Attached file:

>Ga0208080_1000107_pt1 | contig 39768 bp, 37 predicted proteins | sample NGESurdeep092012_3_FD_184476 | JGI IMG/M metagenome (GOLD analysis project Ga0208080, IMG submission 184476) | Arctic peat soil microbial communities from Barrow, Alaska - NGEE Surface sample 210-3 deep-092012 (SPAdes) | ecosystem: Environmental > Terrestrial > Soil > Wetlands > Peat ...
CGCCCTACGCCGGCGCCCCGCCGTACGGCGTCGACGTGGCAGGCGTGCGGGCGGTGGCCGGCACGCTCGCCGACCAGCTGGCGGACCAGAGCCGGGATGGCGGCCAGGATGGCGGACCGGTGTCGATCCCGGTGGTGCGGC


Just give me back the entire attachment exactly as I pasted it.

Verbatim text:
>Ga0208080_1000107_pt1 | contig 39768 bp, 37 predicted proteins | sample NGESurdeep092012_3_FD_184476 | JGI IMG/M metagenome (GOLD analysis project Ga0208080, IMG submission 184476) | Arctic peat soil microbial communities from Barrow, Alaska - NGEE Surface sample 210-3 deep-092012 (SPAdes) | ecosystem: Environmental > Terrestrial > Soil > Wetlands > Peat ...
CGCCCTACGCCGGCGCCCCGCCGTACGGCGTCGACGTGGCAGGCGTGCGGGCGGTGGCCGGCACGCTCGCCGACCAGCTGGCGGACCAGAGCCGGGATGGCGGCCAGGATGGCGGACCGGTGTCGATCCCGGTGGTGCGGC